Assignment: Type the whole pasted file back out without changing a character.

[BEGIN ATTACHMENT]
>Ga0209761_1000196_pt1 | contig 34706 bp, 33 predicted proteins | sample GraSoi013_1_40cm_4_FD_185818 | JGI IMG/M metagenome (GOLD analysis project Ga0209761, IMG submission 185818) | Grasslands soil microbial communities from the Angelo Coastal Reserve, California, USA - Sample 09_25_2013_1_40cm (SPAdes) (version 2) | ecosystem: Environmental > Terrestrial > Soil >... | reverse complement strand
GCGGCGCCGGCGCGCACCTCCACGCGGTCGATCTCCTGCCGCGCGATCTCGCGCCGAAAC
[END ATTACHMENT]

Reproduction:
>Ga0209761_1000196_pt1 | contig 34706 bp, 33 predicted proteins | sample GraSoi013_1_40cm_4_FD_185818 | JGI IMG/M metagenome (GOLD analysis project Ga0209761, IMG submission 185818) | Grasslands soil microbial communities from the Angelo Coastal Reserve, California, USA - Sample 09_25_2013_1_40cm (SPAdes) (version 2) | ecosystem: Environmental > Terrestrial > Soil >... | reverse complement strand
GCGGCGCCGGCGCGCACCTCCACGCGGTCGATCTCCTGCCGCGCGATCTCGCGCCGAAAC